Duke Energy said customer bills could fall less than 1 percent on average over the next four years, as it complies with an order from a state regulator to reduce rates.
On Friday, the North Carolina Utilities Commission denied a request from the utility to raise rates in a territory that includes the Charlotte metropolitan area. Instead, the commission told Duke to lower its rates largely to account for the benefits it is getting from a lower tax rate for corporations approved last year by Congress.
In a regulatory filing Monday, Duke said base rates across all customer types could fall 0.1 percent, under a plan that needs approval from the commission. Base rates cover the costs of producing and delivering electricity to customers, including building and maintaining power plants and employee salaries.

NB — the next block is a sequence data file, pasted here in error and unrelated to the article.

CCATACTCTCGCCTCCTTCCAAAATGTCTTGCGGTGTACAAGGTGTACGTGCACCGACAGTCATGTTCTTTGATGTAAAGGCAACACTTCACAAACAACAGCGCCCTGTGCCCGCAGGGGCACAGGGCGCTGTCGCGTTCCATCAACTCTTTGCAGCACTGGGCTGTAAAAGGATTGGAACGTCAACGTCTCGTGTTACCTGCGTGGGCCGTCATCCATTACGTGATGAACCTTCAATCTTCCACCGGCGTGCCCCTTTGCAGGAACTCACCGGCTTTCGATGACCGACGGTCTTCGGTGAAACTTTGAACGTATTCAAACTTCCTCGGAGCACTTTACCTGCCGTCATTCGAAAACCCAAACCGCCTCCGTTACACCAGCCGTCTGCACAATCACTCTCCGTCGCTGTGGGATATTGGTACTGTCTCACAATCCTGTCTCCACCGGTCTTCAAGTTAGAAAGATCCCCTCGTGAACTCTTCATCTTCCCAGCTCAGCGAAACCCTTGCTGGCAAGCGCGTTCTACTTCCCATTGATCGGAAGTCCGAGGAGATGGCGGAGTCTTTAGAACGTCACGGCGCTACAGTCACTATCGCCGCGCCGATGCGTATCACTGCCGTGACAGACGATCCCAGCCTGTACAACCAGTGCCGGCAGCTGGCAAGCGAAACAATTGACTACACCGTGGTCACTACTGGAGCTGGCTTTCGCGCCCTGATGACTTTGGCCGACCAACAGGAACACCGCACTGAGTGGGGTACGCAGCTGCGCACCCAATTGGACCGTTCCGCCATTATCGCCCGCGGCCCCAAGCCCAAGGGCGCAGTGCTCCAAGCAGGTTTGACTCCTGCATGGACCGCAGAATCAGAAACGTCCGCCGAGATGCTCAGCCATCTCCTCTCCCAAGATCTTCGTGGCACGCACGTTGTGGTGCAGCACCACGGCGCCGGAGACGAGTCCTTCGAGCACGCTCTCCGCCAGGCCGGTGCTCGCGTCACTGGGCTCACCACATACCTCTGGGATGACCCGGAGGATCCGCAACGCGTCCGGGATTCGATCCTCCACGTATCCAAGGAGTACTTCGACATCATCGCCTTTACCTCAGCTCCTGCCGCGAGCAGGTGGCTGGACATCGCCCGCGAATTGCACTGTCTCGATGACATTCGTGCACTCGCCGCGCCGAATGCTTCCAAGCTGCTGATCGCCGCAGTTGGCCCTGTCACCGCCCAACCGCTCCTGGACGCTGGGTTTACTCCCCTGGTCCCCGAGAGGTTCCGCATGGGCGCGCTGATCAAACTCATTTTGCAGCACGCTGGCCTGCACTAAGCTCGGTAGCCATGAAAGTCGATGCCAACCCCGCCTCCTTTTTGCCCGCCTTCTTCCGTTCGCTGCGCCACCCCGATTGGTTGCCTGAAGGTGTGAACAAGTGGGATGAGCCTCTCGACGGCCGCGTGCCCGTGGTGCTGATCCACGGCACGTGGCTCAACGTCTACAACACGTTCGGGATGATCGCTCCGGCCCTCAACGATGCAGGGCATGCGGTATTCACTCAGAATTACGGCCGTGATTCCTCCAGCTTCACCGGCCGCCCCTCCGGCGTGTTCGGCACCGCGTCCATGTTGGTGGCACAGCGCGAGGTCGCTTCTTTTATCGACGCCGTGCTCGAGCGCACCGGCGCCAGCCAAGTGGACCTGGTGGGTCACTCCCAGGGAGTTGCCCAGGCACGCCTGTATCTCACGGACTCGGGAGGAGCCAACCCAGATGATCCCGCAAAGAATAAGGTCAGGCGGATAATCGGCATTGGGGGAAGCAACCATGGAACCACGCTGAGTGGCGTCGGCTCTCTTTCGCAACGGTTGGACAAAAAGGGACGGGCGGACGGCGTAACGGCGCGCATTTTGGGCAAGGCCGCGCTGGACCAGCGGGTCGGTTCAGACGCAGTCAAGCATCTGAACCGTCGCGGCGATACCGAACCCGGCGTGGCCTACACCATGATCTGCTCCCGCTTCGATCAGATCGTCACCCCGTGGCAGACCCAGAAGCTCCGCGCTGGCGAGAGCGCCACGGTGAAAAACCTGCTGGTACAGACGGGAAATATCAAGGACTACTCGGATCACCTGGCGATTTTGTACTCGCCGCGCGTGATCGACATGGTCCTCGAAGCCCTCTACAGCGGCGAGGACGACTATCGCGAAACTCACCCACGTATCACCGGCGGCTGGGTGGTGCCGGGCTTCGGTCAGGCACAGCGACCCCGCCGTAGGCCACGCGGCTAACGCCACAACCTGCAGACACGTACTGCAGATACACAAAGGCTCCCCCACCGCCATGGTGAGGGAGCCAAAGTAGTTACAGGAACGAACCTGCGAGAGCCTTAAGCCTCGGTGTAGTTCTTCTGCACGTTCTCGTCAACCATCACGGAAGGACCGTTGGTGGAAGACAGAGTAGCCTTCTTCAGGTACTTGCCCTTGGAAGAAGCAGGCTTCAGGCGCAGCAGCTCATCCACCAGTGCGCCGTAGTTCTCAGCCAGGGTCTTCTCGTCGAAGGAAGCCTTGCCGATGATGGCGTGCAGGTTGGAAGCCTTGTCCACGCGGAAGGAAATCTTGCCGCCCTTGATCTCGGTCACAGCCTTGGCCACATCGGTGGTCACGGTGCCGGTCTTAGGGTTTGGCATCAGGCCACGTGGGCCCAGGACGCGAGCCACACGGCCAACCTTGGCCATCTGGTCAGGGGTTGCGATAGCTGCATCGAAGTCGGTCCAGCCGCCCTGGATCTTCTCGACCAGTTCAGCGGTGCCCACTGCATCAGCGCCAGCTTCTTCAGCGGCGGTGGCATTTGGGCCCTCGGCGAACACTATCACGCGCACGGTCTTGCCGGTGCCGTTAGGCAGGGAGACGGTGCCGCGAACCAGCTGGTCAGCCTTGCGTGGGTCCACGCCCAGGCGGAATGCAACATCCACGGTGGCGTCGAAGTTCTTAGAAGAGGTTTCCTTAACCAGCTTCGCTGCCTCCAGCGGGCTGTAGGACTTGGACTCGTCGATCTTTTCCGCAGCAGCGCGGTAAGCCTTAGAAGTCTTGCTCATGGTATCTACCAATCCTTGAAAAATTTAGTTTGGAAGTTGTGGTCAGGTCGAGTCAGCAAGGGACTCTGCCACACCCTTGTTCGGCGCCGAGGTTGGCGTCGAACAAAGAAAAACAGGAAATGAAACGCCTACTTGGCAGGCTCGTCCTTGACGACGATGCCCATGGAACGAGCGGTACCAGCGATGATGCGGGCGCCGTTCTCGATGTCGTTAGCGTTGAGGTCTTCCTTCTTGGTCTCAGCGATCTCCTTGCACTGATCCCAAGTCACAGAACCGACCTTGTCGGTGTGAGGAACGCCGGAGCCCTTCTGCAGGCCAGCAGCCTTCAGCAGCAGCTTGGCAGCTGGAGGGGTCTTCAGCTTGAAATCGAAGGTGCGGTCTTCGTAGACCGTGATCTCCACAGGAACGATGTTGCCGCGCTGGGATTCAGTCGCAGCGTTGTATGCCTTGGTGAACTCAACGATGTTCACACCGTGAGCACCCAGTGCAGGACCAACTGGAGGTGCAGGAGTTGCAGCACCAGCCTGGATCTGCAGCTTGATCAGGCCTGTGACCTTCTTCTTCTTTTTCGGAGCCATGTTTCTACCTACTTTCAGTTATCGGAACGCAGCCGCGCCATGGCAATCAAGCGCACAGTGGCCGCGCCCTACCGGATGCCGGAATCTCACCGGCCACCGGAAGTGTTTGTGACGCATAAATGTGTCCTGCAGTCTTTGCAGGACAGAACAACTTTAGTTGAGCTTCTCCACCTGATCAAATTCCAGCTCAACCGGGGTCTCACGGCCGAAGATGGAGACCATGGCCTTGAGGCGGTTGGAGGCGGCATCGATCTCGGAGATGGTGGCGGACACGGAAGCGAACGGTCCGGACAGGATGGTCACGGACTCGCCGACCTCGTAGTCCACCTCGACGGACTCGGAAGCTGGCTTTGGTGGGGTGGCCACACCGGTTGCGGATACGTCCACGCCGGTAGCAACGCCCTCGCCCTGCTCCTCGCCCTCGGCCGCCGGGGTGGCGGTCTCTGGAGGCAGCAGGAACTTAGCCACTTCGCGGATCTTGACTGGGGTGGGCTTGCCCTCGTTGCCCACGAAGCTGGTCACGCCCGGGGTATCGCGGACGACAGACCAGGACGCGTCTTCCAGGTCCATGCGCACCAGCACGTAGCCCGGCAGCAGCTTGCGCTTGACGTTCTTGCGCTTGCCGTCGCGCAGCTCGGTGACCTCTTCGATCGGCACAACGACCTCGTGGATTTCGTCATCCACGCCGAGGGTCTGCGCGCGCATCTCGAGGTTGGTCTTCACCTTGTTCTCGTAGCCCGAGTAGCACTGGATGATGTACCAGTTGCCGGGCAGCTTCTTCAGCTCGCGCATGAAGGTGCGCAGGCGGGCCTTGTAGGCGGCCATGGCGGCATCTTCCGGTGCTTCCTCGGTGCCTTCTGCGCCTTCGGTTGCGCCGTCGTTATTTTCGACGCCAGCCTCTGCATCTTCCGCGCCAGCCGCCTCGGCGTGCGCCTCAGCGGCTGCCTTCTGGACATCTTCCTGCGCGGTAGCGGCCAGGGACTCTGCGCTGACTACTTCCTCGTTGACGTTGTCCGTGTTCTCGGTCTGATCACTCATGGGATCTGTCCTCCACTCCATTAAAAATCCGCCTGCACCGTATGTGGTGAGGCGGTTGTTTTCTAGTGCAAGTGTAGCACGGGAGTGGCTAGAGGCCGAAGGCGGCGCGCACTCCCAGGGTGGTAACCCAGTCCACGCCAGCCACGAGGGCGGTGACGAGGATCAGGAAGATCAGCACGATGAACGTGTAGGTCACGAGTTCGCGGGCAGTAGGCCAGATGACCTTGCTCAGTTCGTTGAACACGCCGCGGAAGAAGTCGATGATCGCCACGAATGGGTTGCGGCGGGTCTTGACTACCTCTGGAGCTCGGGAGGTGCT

After four years, bills would increase by 1.2 percent on average — for a cumulative effect of 1.1 percent.
The new rates would take effect one day after the commission issues approvals, which is estimated by mid-July, Duke said.
It is not clear how the new rates might vary by customer type, such as residential or commercial. Duke plans to submit that breakdown in its plan due to the commission 10 days from Friday's order.
The order was a rare denial for the Charlotte-based utility, which had sought its first rate hike since 2013 for central and western North Carolina. It's more typical for the commission to approve a smaller increase than Duke requests.
In this rate case, Duke had initially asked for an average increase for all customers of 13.6 percent.
Among things Duke wanted to recoup through the higher bills, it had requested approval for customers to pay costs related to its expensive coal ash cleanup around the state.
Friday's order gives Duke permission to charge customers for such costs.
But the commission also hit the company with $70 million in penalties for "pervasive, system-wide shortcomings" in its oversight of coal ash management.